• Daemian Lucifer says:

            Theyre juvenile,which clashes with the adult tone of the story.

            As for the nudity,the only thing I mind about it is how one sided it is.If geralt had a penis,I would be 100% ok with it.But him being literally dickless,while the female are at full display(2)or almost full display(3)is a bit sexist.

            • Leocruta says:

              It’s certainly pandering to a specific audience. I wouldn’t call that sexist.
              The cards are somewhat juvenile though.

              • Daemian Lucifer says:

                Pandering to straight males and gay females in a game where the rest of the stuff is pretty much for all ages and genders is sexist.Especially because of how deliberate it is to never even show geralts naked ass(unless you do some fiddling with how the camera works).Again,it wouldnt be a problem if they picked either full censorship for all,or no censorship for anyone.

                • Leocruta says:

                  Can’t that argument be applied to other aspects of games, though? Like “Everything in this game could appeal to a pacifist, except for the gratuitous violence”. In such a scenario, I doubt many would say the game is discriminating against pacifists, they are simply not the intended audience.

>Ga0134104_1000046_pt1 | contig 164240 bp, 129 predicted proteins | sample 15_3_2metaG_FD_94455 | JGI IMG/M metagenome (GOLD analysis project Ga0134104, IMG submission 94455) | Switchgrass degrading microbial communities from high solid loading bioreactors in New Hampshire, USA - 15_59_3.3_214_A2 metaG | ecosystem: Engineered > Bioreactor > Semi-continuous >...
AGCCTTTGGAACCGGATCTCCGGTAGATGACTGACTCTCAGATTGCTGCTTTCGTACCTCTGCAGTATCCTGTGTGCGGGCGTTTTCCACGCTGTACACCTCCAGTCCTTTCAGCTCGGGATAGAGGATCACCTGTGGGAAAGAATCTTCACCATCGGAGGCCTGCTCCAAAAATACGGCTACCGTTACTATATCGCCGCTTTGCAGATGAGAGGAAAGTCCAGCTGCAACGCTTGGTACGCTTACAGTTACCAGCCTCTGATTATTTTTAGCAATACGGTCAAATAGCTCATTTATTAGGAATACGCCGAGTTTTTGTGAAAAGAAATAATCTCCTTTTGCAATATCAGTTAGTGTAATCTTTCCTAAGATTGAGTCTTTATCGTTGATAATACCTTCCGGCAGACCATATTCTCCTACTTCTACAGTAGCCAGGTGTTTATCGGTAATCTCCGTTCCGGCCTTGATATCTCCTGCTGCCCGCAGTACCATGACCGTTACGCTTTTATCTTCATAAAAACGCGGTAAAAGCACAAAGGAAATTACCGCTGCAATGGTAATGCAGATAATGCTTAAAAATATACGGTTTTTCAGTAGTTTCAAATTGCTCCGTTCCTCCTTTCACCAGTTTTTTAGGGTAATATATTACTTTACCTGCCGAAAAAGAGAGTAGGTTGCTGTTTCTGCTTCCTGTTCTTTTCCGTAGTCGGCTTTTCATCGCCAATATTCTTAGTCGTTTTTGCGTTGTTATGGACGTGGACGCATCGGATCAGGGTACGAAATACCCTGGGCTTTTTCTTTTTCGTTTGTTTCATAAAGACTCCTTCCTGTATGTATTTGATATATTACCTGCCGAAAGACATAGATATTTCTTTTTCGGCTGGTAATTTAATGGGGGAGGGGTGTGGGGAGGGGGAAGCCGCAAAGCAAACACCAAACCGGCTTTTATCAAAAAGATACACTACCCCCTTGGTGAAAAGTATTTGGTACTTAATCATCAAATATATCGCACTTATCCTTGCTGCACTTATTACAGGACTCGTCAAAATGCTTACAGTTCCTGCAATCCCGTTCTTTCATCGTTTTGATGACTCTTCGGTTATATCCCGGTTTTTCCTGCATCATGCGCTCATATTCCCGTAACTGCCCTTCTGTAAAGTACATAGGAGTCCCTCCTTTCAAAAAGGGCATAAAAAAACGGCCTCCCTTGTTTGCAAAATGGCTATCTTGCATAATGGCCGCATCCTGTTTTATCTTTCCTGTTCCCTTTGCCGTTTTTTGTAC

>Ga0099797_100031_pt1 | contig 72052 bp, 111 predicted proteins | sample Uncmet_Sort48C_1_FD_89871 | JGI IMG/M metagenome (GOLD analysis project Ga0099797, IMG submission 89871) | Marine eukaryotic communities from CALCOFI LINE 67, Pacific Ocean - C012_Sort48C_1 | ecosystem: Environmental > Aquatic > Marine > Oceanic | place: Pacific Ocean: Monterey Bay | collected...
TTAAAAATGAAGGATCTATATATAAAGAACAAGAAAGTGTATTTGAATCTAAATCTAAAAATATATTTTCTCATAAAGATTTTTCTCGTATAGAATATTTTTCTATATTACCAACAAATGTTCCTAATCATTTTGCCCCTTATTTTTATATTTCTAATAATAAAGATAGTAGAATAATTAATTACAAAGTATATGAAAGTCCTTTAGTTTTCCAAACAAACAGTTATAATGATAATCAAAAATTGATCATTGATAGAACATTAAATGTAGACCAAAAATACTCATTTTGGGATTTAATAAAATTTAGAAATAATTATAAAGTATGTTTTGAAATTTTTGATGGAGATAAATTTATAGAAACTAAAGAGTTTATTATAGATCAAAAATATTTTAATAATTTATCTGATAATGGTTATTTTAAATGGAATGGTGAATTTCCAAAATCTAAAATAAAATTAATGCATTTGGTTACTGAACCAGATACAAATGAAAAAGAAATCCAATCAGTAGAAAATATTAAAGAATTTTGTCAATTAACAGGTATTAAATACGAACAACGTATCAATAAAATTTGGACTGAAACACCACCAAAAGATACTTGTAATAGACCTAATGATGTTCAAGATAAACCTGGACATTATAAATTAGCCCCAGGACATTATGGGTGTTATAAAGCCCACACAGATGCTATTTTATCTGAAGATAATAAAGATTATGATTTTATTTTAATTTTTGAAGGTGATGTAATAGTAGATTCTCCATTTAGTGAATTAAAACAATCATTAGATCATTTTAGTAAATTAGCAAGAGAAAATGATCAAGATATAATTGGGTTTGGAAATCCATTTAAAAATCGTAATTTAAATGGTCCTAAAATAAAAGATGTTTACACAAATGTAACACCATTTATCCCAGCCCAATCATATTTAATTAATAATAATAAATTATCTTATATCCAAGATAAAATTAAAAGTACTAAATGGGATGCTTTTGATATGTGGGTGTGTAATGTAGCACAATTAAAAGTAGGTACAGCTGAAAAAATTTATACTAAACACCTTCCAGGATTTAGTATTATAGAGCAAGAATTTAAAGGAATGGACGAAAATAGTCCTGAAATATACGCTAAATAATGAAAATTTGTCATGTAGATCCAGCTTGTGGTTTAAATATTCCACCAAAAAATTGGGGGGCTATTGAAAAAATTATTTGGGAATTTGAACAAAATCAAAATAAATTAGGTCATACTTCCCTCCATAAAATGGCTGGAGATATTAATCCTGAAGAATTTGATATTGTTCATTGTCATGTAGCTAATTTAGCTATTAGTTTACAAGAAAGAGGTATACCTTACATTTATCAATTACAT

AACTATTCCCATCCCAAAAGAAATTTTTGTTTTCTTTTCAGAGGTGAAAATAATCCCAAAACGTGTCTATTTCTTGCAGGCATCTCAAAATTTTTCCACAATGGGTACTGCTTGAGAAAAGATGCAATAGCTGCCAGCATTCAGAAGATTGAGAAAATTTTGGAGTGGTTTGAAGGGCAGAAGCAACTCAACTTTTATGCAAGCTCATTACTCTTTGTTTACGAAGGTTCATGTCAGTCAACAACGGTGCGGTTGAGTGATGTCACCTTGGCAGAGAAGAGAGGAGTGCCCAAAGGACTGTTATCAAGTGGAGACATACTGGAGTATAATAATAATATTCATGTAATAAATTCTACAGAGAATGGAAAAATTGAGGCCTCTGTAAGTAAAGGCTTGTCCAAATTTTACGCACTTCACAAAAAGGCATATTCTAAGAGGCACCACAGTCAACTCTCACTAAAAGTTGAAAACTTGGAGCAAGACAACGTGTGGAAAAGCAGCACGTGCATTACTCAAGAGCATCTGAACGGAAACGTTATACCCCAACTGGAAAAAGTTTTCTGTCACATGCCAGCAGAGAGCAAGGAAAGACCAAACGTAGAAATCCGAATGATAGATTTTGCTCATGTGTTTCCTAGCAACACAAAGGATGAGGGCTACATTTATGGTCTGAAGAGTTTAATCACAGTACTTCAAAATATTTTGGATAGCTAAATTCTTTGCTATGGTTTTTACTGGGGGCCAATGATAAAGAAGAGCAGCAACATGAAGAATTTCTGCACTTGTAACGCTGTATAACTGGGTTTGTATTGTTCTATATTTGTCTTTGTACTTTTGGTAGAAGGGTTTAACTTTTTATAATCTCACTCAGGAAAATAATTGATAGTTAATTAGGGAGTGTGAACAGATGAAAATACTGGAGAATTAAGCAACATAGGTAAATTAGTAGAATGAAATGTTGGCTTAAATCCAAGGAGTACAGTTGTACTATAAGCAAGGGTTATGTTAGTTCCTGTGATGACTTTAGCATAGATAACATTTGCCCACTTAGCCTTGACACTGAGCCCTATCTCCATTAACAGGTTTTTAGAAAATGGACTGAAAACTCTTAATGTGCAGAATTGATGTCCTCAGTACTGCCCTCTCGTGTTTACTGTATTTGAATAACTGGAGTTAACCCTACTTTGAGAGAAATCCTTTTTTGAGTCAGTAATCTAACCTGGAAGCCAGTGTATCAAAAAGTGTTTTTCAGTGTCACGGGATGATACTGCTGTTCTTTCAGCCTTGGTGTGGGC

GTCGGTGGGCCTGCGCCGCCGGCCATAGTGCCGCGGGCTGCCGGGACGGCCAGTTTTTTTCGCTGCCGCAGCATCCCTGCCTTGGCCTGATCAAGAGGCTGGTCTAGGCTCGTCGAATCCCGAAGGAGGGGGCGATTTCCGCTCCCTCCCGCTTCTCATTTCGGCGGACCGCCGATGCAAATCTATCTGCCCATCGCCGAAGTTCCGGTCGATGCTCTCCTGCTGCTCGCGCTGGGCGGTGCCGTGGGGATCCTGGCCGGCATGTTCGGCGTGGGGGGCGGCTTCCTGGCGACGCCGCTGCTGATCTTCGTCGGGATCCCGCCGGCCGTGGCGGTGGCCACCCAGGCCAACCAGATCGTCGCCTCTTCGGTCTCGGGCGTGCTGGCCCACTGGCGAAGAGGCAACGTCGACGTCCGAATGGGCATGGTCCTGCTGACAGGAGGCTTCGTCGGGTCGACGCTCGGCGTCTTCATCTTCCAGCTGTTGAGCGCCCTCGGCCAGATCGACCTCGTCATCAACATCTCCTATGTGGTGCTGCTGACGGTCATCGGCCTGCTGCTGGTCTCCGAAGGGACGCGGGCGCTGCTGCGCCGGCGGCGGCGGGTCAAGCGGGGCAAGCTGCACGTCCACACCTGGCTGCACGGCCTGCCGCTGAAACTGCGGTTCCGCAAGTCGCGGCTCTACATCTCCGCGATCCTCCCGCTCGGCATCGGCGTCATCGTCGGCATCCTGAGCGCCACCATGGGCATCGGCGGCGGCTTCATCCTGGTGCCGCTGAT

To be clear, I do think they shouldn’t have bothered censoring geralt. (I’m against all forms of censorship). I just don’t think it’s sexist.

                  • Daemian Lucifer says:

                    Like “Everything in this game could appeal to a pacifist, except for the gratuitous violence”. In such a scenario, I doubt many would say the game is discriminating against pacifists, they are simply not the intended audience.

                    Not in witcher,but a similar complaint can be made against human revolution,in how it awards way more experience if you do the pacifist route.So yes,you can criticize some video games by that metric as well.However,pacifism vs violence is just a difference in play style,its not translatable to going ons in the real world.Sexism is.And witcher 3 was not made just for straight men and gay women,except for how the sex scenes are presented.